Eric quickly realized that he needed to raise money to make these new programs he was starting happen, so he completed an online program in non-profit fundraising.  His fundraising efforts were so successful that he was promoted to grants administrator, then overseeing all financial development (The #2 position) on top of the artistic job.  However, this was a local YMCA, and Eric realized that in order to progress in his career he’d have to be part of a larger organization, so in early 2015 he applied for an got a job with the Hartford YMCA as Director of Membership, Sales, and Service.  Working in an extremely poor community was gratifying, but extremely tough.  A year later Eric was ready to move on.  He applied for and got his current job in early 2016.

 

You can see Eric’s LinkedIn profile here.

 

Choice Quotes:

“I wake up every day excited to get to work!  I get to see firsthand how being kind and giving our talents, time, and treasures really impacts everyday people  People coming into our programs are happy and excited to be there.  We don’t turn anybody away because of financial need, because we think everyone deserves that experience.  As an individual person that’s something I couldn’t provide, but as part of this organization I can do exactly that!”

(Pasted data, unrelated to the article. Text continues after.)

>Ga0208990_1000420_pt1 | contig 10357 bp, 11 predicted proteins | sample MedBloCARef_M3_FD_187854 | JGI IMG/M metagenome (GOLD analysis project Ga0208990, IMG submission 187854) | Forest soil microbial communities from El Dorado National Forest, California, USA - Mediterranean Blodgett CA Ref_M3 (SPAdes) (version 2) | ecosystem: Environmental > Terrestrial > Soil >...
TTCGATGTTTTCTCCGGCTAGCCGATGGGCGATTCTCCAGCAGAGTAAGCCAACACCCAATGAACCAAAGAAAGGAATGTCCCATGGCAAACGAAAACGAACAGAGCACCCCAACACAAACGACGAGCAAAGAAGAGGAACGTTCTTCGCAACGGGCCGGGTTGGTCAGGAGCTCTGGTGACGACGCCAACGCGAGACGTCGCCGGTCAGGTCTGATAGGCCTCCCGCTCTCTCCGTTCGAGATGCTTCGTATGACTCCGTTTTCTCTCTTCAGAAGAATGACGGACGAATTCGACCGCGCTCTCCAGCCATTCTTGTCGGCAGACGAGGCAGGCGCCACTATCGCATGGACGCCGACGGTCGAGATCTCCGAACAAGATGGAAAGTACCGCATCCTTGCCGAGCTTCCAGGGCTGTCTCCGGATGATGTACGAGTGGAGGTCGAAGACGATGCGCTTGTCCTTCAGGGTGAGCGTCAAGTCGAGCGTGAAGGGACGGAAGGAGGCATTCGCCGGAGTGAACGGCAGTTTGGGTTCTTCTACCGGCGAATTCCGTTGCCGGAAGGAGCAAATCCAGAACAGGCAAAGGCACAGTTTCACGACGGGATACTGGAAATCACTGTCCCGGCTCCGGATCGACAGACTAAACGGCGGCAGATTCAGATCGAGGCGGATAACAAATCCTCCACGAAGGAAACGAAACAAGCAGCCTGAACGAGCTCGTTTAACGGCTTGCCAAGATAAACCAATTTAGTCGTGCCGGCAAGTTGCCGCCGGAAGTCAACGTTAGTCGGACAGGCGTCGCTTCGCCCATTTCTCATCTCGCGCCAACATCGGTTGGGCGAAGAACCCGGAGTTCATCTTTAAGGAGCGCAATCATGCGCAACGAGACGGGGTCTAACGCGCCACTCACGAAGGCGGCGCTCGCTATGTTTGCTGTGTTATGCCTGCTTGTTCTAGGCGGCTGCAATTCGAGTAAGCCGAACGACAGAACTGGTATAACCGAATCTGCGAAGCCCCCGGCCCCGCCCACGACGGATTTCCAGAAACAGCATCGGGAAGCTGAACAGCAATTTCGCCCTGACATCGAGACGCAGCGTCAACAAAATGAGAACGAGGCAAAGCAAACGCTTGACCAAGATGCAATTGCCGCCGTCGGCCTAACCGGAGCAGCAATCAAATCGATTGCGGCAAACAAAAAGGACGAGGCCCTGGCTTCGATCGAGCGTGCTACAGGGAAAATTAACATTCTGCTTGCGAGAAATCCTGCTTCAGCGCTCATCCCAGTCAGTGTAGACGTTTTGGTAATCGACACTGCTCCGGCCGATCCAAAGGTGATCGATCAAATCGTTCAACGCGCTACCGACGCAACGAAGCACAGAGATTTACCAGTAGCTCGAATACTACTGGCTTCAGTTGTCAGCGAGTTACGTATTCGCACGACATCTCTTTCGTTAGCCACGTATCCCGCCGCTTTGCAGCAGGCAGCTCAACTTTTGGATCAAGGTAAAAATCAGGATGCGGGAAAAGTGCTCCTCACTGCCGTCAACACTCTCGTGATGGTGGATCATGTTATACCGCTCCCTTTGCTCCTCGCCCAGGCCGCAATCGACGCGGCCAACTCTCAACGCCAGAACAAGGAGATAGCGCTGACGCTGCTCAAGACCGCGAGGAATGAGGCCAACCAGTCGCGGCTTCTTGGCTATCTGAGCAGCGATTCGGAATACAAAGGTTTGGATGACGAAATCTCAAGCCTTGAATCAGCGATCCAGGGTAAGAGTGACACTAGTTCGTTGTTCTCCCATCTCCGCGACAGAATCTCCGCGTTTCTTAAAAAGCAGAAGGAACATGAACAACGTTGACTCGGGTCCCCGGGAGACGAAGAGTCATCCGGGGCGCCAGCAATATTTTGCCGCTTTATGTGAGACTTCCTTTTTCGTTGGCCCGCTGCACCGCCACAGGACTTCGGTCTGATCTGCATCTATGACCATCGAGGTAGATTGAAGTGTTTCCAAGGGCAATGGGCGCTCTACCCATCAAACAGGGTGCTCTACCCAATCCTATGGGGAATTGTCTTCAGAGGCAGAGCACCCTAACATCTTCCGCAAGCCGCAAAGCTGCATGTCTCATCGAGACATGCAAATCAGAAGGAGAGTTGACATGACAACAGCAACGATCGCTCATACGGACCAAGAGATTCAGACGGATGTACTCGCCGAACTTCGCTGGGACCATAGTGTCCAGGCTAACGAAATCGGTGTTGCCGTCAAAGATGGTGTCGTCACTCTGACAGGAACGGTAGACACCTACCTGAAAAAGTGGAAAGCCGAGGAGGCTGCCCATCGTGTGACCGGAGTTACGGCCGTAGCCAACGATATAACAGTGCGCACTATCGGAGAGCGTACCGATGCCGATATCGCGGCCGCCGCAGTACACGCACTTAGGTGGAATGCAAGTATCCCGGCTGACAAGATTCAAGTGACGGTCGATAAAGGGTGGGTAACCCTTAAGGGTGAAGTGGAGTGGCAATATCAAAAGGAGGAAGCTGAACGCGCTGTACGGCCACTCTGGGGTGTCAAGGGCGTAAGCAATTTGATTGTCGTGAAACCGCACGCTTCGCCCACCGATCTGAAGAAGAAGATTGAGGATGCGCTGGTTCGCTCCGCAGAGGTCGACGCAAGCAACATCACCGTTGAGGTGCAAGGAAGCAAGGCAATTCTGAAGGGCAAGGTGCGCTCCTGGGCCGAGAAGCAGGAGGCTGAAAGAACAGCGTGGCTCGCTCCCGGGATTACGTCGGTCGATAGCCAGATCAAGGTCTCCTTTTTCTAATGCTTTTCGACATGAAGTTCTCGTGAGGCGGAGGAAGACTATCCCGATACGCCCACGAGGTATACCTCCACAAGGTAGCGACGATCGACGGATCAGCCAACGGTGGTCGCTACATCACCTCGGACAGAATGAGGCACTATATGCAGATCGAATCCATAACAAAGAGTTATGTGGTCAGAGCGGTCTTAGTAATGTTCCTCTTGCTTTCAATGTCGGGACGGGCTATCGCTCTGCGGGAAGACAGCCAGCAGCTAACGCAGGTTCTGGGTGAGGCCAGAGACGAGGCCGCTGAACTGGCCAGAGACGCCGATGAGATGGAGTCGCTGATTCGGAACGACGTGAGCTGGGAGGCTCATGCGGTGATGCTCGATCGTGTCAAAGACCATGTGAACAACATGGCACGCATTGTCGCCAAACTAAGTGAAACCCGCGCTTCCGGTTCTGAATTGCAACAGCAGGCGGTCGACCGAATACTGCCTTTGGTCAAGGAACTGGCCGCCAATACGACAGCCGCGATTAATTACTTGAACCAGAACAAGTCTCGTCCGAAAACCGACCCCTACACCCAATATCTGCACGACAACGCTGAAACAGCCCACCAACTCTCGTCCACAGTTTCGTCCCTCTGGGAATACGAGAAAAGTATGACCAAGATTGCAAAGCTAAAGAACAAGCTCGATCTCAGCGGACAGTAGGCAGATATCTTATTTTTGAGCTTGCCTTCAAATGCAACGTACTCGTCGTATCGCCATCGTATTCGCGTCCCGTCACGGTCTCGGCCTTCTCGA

“We just build a brand new facility in Glastonbury.  My focus was to make not a typical YMCA but the strongest arts YMCA in the state.  There’s still a gym, but our large space is a 100-seat music theater.”

“Berklee taught me that nothing is just handed to us.  To be succesful in music, you have to network, go out there and aggressively market yourself.  That’s really what I do every day.  I make sure there’s nobody who doesn’t know who I am and what the YMCA does so that people think of the Y when they plan to make something happen.”

“If there’s something you’re passionate about, give it your whole self and do whatever it takes to make it happen.  You’re not always going to be doing exactly what you want to do but as long as you can see a good path, take it and do everything you can to get to that next level.”

 

 

 

See the full index of Successful Berklee Grads.

Successful Berklee Alumni #64: Chloe Bean

Chloe Bean

Listen to the interview (approx. 1 hr. 15 min.) or download it.

 

Graduated in 2010 with a major in Contemporary Writing and Production (CWP).  Principal Instrument:  voice.

Position:  Freelance Food Stylist and Film Production Roles.  Chloe works on generally-one-day projects to make food items particularly aesthetically pleasing for advertising.  Sometimes she’ll work in an administrative role for a film project, which typically lasts one or two weeks.